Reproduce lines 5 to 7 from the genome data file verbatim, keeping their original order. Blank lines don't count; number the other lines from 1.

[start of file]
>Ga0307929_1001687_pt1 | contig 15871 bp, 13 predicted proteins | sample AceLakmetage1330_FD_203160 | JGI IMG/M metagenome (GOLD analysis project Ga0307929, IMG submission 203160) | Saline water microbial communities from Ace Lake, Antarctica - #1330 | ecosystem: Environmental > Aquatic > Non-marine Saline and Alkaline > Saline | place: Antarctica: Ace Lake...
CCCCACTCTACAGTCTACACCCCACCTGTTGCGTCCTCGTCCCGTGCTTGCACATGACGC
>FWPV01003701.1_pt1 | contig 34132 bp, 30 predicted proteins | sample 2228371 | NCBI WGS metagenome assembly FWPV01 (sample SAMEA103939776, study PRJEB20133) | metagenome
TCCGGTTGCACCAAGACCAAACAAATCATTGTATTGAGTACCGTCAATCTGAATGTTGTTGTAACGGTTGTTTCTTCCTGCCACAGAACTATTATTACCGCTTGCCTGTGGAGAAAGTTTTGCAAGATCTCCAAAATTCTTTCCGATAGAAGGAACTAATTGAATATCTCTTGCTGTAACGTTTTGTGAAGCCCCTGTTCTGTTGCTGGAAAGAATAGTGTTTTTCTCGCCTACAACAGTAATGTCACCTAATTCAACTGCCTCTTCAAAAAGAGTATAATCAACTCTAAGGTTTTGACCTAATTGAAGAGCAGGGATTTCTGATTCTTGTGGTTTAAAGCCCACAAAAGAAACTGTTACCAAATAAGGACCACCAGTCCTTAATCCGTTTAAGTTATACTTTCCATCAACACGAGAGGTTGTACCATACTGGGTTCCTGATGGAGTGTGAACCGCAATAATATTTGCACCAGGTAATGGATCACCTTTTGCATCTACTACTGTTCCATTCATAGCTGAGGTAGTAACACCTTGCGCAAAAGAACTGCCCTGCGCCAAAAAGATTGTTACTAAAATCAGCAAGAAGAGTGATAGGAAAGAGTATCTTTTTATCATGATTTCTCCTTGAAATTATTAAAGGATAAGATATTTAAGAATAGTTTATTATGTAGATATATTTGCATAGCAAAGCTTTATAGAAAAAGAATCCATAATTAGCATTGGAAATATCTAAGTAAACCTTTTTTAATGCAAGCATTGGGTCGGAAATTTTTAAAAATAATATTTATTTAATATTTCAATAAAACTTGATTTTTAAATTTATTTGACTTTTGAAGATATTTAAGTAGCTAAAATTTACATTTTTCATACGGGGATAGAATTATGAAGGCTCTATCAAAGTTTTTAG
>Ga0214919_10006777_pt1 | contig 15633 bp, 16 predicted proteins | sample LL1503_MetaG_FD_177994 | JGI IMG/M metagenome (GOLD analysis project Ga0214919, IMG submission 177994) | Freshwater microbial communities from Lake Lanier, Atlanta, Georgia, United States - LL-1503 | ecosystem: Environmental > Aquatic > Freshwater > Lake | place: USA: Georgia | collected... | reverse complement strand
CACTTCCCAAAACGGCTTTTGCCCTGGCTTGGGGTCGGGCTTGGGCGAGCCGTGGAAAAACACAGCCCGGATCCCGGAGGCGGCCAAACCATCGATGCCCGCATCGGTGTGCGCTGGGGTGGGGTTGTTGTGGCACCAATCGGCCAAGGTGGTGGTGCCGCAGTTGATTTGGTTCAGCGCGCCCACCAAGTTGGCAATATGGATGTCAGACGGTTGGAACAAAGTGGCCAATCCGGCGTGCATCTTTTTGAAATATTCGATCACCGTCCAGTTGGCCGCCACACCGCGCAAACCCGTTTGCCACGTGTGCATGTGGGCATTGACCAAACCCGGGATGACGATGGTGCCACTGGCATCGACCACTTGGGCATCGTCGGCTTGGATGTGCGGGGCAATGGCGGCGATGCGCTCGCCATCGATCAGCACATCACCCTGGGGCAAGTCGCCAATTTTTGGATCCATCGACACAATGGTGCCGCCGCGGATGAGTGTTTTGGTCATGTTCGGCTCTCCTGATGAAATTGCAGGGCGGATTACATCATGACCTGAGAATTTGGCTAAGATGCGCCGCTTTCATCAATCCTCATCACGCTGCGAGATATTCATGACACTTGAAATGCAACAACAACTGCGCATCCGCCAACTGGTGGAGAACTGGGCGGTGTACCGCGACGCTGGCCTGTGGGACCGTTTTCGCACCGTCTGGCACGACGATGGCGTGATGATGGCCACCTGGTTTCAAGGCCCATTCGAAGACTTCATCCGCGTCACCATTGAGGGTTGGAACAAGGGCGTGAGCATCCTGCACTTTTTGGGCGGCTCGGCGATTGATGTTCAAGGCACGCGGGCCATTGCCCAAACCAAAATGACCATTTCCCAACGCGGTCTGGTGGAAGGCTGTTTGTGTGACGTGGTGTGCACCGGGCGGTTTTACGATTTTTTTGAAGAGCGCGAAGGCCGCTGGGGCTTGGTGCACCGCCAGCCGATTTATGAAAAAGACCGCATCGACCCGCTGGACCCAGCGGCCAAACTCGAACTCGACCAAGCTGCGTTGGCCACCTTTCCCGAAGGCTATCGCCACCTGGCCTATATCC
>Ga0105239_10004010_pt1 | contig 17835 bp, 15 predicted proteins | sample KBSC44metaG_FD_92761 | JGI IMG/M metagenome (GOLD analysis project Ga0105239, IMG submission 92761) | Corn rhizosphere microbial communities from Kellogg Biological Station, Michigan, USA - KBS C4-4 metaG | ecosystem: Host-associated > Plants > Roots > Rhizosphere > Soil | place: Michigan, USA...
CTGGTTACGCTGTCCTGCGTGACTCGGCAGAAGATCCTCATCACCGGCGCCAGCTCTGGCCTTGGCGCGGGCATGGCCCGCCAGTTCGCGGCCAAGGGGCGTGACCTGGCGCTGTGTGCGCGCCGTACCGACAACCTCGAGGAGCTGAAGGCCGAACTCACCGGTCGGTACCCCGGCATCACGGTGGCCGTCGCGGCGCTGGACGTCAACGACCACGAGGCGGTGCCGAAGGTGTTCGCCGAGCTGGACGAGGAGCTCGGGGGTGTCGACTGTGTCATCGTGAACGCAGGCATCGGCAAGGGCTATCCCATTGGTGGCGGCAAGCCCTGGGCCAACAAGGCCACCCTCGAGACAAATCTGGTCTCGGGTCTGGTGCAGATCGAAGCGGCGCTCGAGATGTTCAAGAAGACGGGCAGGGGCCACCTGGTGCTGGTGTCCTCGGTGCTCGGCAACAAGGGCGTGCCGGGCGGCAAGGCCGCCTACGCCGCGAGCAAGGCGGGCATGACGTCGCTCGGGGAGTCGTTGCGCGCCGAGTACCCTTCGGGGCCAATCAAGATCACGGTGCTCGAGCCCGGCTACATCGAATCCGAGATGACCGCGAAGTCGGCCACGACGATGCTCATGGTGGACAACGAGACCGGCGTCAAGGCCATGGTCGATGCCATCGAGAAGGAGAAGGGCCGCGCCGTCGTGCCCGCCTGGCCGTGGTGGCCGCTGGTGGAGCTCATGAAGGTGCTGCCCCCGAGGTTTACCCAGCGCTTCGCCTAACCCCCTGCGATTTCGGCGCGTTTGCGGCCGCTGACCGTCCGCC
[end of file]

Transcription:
>Ga0214919_10006777_pt1 | contig 15633 bp, 16 predicted proteins | sample LL1503_MetaG_FD_177994 | JGI IMG/M metagenome (GOLD analysis project Ga0214919, IMG submission 177994) | Freshwater microbial communities from Lake Lanier, Atlanta, Georgia, United States - LL-1503 | ecosystem: Environmental > Aquatic > Freshwater > Lake | place: USA: Georgia | collected... | reverse complement strand
CACTTCCCAAAACGGCTTTTGCCCTGGCTTGGGGTCGGGCTTGGGCGAGCCGTGGAAAAACACAGCCCGGATCCCGGAGGCGGCCAAACCATCGATGCCCGCATCGGTGTGCGCTGGGGTGGGGTTGTTGTGGCACCAATCGGCCAAGGTGGTGGTGCCGCAGTTGATTTGGTTCAGCGCGCCCACCAAGTTGGCAATATGGATGTCAGACGGTTGGAACAAAGTGGCCAATCCGGCGTGCATCTTTTTGAAATATTCGATCACCGTCCAGTTGGCCGCCACACCGCGCAAACCCGTTTGCCACGTGTGCATGTGGGCATTGACCAAACCCGGGATGACGATGGTGCCACTGGCATCGACCACTTGGGCATCGTCGGCTTGGATGTGCGGGGCAATGGCGGCGATGCGCTCGCCATCGATCAGCACATCACCCTGGGGCAAGTCGCCAATTTTTGGATCCATCGACACAATGGTGCCGCCGCGGATGAGTGTTTTGGTCATGTTCGGCTCTCCTGATGAAATTGCAGGGCGGATTACATCATGACCTGAGAATTTGGCTAAGATGCGCCGCTTTCATCAATCCTCATCACGCTGCGAGATATTCATGACACTTGAAATGCAACAACAACTGCGCATCCGCCAACTGGTGGAGAACTGGGCGGTGTACCGCGACGCTGGCCTGTGGGACCGTTTTCGCACCGTCTGGCACGACGATGGCGTGATGATGGCCACCTGGTTTCAAGGCCCATTCGAAGACTTCATCCGCGTCACCATTGAGGGTTGGAACAAGGGCGTGAGCATCCTGCACTTTTTGGGCGGCTCGGCGATTGATGTTCAAGGCACGCGGGCCATTGCCCAAACCAAAATGACCATTTCCCAACGCGGTCTGGTGGAAGGCTGTTTGTGTGACGTGGTGTGCACCGGGCGGTTTTACGATTTTTTTGAAGAGCGCGAAGGCCGCTGGGGCTTGGTGCACCGCCAGCCGATTTATGAAAAAGACCGCATCGACCCGCTGGACCCAGCGGCCAAACTCGAACTCGACCAAGCTGCGTTGGCCACCTTTCCCGAAGGCTATCGCCACCTGGCCTATATCC
>Ga0105239_10004010_pt1 | contig 17835 bp, 15 predicted proteins | sample KBSC44metaG_FD_92761 | JGI IMG/M metagenome (GOLD analysis project Ga0105239, IMG submission 92761) | Corn rhizosphere microbial communities from Kellogg Biological Station, Michigan, USA - KBS C4-4 metaG | ecosystem: Host-associated > Plants > Roots > Rhizosphere > Soil | place: Michigan, USA...